cgma-effective-leaders-510-x-221

How to better prepare business leaders for today’s top challenges


By Sabine Vollmer

Too many business leaders are ill-prepared to tackle today’s most pressing challenges, according to global research by talent management consultants Development Dimensions International and The Conference Board, a research association that aims to improve business performance.

Only 27% of more than 13,000 business leaders polled worldwide for the Global Leadership Forecast 2014/2015 said they felt very prepared to create a workplace where employees deliver their best. Human capital challenges topped the list of challenges for CEOs.

Customer relationships, innovation, and operational excellence also made the list of top CEO challenges. Forty-five per cent of business leaders surveyed said they felt very prepared to bring the customer voice into the organisation, 26% felt very ready to create an environment where innovation flourishes, and 33% to pursue operational excellence.

Leadership quality, which is linked to the bottom line and to employee retention and engagement, has improved, but not by much, since DDI polled business leaders and HR professionals four years ago. In 2014–15, 40% of business leaders rated the current leadership quality as high, up from 38% in 2011. But HR professionals reported no overall improvement from 2011, when one-quarter ranked leadership quality as high.

“Why is leader quality going nowhere fast?” DDI and The Conference Board asked in the 2014–15 forecast. “Apparently, because leadership development efforts have stalled, despite the fact that it is estimated that some $50 billion a year is being spent on developing leaders worldwide.”

Speed of change

Global competition, technological advances, and added regulation are rapidly changing the way business is done around the world. The speed at which the changes occur can easily create surprises, and regulations and technological advances give rise to new risks, such as cyber-attacks and enforcement of bribery and corruption laws.

But leadership development is not keeping pace with the changing business environment, according to the more than 1,500 HR professionals who were also polled for the 2014/2015 Global Leadership Forecast.

Mainly, that’s because companies’ leadership development programmes don’t focus enough on the two most critical skills: Only one-third of companies target their leaders’ ability to foster innovation, a skill with which just 56% of business leaders consider themselves highly effective. And one in five companies emphasises the development of global leadership skills, which received the lowest skill effectiveness ratings amongst business leaders: 45% consider themselves highly effective in integrating themselves into foreign environments, 39% consider themselves highly effective at intercultural communication, and 34% consider themselves highly effective at leading across countries and cultures.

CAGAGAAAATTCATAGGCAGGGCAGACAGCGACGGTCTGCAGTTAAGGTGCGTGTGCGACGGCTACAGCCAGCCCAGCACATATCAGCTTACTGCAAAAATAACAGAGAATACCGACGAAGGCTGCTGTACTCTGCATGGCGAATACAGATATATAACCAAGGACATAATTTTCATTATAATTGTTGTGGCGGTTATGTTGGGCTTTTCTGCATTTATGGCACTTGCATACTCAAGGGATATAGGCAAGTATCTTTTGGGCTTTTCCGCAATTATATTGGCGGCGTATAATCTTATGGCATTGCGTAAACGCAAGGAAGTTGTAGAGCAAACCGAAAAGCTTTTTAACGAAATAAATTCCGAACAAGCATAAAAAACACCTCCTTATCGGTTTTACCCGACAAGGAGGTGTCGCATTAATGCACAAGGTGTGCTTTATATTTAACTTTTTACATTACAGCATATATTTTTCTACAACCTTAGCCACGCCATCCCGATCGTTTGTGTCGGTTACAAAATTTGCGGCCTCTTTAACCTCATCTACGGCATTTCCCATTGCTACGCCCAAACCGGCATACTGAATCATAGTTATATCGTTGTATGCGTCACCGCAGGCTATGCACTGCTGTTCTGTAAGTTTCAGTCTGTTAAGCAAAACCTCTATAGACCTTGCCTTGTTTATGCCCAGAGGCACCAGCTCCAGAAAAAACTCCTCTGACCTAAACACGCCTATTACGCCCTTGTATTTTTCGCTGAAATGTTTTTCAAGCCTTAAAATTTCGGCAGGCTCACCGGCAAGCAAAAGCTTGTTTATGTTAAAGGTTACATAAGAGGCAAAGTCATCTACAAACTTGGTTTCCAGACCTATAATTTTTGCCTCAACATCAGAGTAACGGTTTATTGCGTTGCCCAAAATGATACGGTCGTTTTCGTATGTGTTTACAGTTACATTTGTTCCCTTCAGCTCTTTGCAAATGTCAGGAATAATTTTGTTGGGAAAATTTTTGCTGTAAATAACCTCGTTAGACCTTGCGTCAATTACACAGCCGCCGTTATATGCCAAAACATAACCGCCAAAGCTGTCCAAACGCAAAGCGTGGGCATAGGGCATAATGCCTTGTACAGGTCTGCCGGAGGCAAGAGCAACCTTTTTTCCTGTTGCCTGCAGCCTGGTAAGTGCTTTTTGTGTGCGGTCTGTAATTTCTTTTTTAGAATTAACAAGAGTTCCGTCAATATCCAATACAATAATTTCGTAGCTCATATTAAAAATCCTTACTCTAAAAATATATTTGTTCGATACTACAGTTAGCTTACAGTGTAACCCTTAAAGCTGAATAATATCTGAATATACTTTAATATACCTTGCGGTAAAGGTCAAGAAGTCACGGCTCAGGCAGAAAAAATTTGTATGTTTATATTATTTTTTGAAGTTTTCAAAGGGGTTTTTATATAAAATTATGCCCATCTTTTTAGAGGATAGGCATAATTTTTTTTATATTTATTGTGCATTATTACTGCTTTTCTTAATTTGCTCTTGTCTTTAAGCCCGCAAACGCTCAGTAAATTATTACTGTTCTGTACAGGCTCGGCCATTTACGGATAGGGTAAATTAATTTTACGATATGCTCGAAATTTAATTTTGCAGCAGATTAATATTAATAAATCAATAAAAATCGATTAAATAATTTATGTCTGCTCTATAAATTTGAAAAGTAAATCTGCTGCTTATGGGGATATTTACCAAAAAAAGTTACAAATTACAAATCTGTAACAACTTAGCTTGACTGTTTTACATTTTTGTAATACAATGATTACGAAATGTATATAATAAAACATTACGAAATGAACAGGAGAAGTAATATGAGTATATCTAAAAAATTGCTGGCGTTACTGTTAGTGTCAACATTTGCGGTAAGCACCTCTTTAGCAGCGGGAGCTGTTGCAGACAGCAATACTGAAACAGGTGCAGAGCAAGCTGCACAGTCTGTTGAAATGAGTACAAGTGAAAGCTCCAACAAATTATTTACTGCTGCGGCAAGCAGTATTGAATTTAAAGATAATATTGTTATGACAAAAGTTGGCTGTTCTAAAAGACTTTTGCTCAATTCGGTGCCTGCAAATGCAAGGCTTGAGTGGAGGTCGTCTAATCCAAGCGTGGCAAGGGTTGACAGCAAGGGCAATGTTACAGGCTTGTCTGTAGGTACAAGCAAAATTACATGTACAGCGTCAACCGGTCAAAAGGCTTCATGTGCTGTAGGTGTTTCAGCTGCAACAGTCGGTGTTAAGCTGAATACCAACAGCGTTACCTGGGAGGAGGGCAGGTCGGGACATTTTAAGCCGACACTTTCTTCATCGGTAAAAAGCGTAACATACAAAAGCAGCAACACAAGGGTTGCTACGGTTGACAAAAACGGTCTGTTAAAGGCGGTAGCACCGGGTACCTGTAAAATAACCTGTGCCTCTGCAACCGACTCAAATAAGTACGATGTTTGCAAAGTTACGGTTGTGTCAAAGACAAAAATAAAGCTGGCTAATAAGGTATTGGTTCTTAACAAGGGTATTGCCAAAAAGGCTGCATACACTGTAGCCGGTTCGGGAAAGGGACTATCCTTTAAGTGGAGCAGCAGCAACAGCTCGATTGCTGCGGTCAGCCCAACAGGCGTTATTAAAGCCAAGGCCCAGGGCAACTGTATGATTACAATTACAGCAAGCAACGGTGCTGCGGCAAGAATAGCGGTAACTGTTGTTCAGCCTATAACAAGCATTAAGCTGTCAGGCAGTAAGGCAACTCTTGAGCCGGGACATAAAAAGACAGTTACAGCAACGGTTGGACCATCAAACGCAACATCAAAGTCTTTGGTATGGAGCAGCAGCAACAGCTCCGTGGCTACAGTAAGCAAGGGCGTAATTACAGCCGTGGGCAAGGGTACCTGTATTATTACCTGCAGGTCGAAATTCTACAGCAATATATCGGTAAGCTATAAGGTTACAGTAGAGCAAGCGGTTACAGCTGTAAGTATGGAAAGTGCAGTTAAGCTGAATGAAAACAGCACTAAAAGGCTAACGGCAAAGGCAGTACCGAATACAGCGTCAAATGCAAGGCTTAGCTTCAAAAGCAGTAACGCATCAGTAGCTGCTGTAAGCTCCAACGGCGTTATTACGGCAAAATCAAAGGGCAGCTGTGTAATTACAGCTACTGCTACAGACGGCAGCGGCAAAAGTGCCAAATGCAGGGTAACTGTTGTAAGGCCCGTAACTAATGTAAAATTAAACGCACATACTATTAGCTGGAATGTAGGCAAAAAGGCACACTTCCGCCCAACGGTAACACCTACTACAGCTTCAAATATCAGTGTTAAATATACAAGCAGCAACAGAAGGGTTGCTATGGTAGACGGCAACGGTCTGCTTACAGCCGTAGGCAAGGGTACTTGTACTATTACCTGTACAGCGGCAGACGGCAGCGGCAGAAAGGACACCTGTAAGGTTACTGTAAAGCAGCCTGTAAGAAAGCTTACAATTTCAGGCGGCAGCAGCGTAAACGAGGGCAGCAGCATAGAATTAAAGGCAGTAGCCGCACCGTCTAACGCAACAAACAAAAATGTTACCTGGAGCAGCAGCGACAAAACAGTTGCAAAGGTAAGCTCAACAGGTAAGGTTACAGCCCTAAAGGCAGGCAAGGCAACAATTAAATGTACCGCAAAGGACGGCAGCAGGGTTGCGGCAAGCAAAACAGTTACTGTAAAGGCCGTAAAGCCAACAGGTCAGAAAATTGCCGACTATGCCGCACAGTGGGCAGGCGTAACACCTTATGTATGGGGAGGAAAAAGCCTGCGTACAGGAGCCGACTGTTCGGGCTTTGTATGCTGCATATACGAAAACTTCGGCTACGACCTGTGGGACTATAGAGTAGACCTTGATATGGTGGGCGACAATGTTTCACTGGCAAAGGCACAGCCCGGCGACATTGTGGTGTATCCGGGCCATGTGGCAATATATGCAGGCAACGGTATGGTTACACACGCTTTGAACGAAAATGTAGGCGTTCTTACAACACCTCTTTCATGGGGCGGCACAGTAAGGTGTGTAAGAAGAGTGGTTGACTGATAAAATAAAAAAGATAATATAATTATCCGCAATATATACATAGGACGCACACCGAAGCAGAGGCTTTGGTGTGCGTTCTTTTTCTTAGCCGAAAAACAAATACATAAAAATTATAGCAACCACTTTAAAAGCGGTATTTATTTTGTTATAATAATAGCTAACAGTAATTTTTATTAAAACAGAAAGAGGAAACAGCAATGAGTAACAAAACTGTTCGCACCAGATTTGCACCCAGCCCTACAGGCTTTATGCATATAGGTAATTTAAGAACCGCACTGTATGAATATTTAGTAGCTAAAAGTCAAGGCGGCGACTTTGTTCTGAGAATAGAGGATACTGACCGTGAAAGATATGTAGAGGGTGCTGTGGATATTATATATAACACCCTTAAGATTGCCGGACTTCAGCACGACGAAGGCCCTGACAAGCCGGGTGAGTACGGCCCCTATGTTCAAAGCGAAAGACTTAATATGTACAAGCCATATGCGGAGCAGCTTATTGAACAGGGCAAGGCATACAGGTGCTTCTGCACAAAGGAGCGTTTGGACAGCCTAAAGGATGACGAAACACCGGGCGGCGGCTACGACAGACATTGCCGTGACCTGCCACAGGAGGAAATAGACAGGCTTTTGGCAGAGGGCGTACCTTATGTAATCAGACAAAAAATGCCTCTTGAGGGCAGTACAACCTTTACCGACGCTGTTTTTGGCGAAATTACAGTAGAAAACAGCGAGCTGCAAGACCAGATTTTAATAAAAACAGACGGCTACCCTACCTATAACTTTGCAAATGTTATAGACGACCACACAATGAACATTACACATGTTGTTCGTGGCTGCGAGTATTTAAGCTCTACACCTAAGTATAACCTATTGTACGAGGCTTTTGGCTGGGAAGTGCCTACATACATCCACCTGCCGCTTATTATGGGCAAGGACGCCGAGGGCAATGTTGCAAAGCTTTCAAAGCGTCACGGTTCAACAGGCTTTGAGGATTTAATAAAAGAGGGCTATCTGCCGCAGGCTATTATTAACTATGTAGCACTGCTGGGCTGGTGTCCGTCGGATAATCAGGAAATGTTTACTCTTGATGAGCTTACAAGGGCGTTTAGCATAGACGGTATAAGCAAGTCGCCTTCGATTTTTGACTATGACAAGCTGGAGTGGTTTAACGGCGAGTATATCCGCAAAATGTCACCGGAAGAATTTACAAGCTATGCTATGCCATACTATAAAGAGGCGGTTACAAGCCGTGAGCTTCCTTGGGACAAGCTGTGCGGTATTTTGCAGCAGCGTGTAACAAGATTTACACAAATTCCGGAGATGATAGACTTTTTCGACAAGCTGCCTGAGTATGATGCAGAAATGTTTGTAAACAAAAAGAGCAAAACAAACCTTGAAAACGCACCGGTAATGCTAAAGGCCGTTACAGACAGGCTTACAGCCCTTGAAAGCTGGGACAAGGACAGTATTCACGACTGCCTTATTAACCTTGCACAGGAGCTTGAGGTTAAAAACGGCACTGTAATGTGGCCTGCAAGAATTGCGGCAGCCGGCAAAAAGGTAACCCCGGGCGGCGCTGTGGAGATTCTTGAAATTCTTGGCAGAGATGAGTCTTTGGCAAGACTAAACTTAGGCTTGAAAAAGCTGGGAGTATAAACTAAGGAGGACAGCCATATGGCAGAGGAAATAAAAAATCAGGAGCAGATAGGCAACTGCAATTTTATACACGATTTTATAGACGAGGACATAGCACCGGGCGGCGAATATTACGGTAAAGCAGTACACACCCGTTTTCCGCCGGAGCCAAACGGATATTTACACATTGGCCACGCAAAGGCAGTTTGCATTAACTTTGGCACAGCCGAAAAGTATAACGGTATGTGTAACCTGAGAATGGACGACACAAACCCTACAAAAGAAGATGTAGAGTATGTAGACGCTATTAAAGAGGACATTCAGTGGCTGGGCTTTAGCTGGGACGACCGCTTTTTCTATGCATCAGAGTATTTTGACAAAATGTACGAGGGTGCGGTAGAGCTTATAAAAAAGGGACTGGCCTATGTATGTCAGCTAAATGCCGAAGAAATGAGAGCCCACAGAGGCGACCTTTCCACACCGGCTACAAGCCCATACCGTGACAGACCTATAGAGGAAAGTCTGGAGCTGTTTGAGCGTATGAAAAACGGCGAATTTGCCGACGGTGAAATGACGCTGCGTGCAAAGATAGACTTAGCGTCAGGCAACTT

According to the 2014–15 Global Leadership Forecast, countries with the least prepared business leaders include Brazil, Japan, China, and Malaysia. Pharmaceutical and IT companies have the most challenges and the fewest prepared leaders. Also, leadership preparedness declined in the past four years among health-care providers and in the manufacturing industry.

To recruit and develop better leaders, DDI and The Conference Board offer the following suggestions:

  • Expand the pool of job candidates to attract leaders from industries that do a better job developing effective leaders, and provide new hires intense onboarding experiences such as coaching, mentors, and networking opportunities.
  • Design development programmes around skills that leaders need to accomplish strategic objectives. Multinational companies, for example, should emphasise development that prepares their leaders to meet intercultural challenges and drive global growth.
  • Look for leaders who encourage risk-taking, networking, and generating new ideas to tackle the innovation challenge.
  • Offer business leaders opportunities to practise and use skills they learn in development programmes.
  • Establish a strong leadership selection and succession management system.
  • Ask HR professionals to get into a constant learning mode, especially to become more knowledgeable in using Big Data analytics that generate foresight about talent gaps and drive talent alignment with strategic goals.
  • Revisit the process of identifying high-potential leaders to ensure the right people are in the pool.
  • Hold all levels of managers accountable, in equal proportions, for their interpersonal skills and the results they accomplish.
  • Bolster development programmes that allow leaders from diverse backgrounds, especially women, to build knowledge and skills.

Related CGMA Magazine content:

Access to Talent a Rising Concern for CEOs Around the World”: Availability of key skills is the biggest threat to organisations’ growth, according to 63% of CEOs in a 2014 PwC survey. That’s an increase of 5 percentage points from the previous year. The report lists five priorities that can help CEOs and other stakeholders combat a lack of talent.

Sabine Vollmer (svollmer@aicpa.org) is a CGMA Magazine senior editor.

Don't miss out on additional news and features from CGMA Magazine.
Sign up for our free weekly e-newsletter.